Season Of The Witch
homes Few cities experienced a more tumultuous history throughout the 1960’s and 1970’s than the "city by the bay," San Francisco. Author David Talbot ("Brothers: The Hidden History of the Kennedy Years") gives a tremendously engaging, accessible, informative look at the life and times of the northern California peninsula in "Season of the Witch," focusing on the period beginning with the "Summer of Love" and culminating with the surprise success of the football 49ers in the 1982 Super Bowl.
San Francisco was the country’s "flower child" in 1967 when promoter Bill Graham staged his famed concerts in Golden Gate Park and the Fillmore Auditorium. These concerts are credited with bringing artists such as the Jefferson Airplane, the Grateful Dead, and Janis Joplin to national prominence. During this time, Talbot writes about the mass arrival of gypsies and hippies who hoped to liberate their souls and spirits from their homes around America, homes that were beginning to crack under the strain from post-McCarthy conservatism and the current conflict in Vietnam.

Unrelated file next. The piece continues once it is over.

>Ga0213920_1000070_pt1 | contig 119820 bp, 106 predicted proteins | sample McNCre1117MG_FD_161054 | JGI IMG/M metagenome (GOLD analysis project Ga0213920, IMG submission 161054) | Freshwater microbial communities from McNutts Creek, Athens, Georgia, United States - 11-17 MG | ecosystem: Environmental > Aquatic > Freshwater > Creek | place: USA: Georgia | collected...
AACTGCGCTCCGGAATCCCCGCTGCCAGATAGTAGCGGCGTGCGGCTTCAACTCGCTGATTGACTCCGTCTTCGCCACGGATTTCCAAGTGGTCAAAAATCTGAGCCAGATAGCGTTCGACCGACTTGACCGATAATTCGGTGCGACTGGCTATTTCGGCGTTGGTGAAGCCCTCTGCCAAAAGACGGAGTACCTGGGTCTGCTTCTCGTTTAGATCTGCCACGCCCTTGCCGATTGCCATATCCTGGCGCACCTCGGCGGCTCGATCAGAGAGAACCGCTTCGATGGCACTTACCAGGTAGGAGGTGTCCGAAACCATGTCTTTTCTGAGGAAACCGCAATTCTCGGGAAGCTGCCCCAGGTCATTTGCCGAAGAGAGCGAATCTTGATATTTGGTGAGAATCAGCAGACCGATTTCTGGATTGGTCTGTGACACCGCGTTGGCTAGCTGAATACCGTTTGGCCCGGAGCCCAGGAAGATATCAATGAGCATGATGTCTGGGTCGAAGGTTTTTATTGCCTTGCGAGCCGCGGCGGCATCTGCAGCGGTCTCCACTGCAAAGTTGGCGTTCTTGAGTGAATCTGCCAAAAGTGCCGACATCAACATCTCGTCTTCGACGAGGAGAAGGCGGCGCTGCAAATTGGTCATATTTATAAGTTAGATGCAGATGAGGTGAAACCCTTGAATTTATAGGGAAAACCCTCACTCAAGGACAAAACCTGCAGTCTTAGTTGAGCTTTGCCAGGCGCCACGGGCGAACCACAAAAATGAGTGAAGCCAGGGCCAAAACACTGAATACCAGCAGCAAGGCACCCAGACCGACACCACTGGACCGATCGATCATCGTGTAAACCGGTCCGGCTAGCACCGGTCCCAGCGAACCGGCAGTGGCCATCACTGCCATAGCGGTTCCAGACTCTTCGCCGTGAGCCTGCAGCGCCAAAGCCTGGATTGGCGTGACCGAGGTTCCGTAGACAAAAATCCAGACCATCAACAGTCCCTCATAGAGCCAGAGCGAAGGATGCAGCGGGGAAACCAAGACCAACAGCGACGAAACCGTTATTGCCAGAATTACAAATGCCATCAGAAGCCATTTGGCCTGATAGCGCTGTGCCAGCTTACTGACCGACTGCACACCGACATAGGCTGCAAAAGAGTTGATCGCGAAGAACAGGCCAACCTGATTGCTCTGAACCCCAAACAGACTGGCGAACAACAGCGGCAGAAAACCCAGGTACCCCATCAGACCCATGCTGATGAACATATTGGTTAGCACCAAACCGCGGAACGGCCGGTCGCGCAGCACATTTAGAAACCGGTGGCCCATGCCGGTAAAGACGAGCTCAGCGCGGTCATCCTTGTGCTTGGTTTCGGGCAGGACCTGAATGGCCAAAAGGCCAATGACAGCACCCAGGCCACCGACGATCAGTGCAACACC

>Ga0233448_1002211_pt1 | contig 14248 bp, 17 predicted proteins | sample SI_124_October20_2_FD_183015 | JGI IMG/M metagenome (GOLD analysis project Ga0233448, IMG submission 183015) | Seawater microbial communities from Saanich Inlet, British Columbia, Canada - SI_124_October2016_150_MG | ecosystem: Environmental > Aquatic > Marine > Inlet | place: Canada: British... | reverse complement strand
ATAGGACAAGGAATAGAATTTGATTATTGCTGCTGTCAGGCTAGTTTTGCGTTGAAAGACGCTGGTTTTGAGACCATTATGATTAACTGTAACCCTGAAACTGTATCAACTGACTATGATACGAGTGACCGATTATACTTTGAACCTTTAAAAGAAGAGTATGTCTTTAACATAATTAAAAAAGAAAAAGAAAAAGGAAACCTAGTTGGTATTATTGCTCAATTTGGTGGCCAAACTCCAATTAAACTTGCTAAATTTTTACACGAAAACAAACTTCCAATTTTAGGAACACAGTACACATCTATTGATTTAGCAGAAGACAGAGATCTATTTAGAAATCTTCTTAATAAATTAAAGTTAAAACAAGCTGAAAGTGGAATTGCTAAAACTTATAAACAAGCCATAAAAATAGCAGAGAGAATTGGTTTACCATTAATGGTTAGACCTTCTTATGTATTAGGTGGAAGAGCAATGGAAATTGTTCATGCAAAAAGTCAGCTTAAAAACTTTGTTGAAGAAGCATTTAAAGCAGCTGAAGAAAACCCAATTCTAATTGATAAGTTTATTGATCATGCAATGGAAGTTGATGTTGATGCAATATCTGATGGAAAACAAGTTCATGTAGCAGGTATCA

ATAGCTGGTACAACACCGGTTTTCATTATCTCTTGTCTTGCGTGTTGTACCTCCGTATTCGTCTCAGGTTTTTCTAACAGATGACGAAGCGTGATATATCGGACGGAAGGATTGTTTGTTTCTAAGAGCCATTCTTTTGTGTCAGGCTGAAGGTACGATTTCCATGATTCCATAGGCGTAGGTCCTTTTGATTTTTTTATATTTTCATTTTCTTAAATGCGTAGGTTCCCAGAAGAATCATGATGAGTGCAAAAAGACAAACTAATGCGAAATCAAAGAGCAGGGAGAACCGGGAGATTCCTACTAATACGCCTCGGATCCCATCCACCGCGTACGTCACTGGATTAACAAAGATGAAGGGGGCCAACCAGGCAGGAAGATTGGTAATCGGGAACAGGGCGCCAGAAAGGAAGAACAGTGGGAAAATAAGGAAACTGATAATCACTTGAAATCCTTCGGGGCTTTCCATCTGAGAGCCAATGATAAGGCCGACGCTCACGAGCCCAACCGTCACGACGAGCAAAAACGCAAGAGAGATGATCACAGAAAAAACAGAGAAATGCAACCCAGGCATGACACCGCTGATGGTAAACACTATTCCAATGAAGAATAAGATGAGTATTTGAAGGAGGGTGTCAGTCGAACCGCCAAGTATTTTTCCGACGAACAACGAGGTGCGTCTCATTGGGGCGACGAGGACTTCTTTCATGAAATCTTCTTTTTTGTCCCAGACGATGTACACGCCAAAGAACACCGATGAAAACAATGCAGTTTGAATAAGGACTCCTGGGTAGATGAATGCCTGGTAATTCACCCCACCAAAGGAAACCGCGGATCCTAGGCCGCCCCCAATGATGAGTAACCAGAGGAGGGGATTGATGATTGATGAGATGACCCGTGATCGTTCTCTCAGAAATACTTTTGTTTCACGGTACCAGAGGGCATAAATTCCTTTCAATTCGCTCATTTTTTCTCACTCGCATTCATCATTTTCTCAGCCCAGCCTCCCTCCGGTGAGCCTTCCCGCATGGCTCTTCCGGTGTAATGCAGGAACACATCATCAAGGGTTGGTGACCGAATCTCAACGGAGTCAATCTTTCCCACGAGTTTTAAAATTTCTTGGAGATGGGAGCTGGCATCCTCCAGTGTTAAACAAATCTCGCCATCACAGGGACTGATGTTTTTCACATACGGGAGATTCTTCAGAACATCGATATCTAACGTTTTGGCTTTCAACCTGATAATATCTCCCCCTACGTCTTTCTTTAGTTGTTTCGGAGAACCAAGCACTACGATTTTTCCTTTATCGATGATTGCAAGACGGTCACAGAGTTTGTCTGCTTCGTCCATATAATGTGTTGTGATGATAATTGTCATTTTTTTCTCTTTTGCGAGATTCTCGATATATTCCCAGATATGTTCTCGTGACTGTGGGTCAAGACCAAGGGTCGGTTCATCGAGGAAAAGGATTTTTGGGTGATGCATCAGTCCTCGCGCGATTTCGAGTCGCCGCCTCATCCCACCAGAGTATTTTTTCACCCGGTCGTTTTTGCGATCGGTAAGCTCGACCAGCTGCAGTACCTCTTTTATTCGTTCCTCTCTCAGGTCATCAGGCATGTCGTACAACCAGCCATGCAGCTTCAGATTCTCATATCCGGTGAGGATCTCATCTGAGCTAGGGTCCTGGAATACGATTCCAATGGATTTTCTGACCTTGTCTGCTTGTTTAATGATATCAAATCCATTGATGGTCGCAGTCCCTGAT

Talbot equally divides his chapters between the cultural evolution of the city and the explosive political upheavals that would directly impact the citizens and their surroundings.
Talbot gives thorough and moving descriptions of the chaos brought to the city by the Symbionese Liberation Army and the Zebra murders of the 1970’s; how the liberal philosophies of the city not only created a home for the hippies in the 1960’s, but led to the influx of homosexuals in the late 1970’s to the city’s Castro area, and the subsequent death toll within the gay community by the onset of the AIDS epidemic in the early 1980’s.
Talbot dedicates a number of chapters to Reverend Jim Jones and the Jonestown massacre, as well as the rise and tragic fall of George Moscone and Harvey Milk, both of whom were early Jones supporters. He writes as one with an extreme pride for his city, but yet he retains an honest and realistic understanding that San Francisco has had its struggles in addition to its successes. Talbot’s book is a sociological triumph.
"Season of the Witch"